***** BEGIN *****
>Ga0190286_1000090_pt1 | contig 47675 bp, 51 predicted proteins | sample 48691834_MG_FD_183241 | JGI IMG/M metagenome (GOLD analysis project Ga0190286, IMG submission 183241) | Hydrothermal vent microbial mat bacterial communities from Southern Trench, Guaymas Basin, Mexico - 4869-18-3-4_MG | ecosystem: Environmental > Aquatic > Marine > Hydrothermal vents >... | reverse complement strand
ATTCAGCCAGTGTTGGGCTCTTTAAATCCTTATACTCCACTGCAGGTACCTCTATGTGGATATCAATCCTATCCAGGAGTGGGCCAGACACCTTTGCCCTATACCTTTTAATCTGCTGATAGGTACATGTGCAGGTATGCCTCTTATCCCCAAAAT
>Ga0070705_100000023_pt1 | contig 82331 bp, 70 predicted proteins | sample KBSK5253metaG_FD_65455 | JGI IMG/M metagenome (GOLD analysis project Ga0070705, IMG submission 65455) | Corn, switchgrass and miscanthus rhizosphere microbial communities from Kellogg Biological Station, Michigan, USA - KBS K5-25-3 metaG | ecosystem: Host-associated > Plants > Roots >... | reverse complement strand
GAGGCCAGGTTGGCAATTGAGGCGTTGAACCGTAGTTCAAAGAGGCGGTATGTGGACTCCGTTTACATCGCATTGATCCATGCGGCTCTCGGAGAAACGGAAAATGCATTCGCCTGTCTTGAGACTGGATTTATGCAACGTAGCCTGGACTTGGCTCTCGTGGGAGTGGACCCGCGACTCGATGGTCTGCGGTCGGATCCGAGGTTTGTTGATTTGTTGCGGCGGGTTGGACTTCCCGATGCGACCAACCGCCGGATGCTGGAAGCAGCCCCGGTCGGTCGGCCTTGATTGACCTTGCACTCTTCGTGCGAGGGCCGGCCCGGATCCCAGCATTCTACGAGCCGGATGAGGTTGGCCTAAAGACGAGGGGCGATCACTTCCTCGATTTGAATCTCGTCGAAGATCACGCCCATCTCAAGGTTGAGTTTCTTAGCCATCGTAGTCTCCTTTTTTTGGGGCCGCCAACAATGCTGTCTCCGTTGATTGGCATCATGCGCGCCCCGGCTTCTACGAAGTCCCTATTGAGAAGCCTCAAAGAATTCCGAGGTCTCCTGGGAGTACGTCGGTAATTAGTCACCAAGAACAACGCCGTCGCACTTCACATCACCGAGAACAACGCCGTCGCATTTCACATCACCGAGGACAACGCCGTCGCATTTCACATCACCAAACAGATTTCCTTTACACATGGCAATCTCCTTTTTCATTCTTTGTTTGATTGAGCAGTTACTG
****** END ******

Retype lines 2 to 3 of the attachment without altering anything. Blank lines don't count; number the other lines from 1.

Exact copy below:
ATTCAGCCAGTGTTGGGCTCTTTAAATCCTTATACTCCACTGCAGGTACCTCTATGTGGATATCAATCCTATCCAGGAGTGGGCCAGACACCTTTGCCCTATACCTTTTAATCTGCTGATAGGTACATGTGCAGGTATGCCTCTTATCCCCAAAAT
>Ga0070705_100000023_pt1 | contig 82331 bp, 70 predicted proteins | sample KBSK5253metaG_FD_65455 | JGI IMG/M metagenome (GOLD analysis project Ga0070705, IMG submission 65455) | Corn, switchgrass and miscanthus rhizosphere microbial communities from Kellogg Biological Station, Michigan, USA - KBS K5-25-3 metaG | ecosystem: Host-associated > Plants > Roots >... | reverse complement strand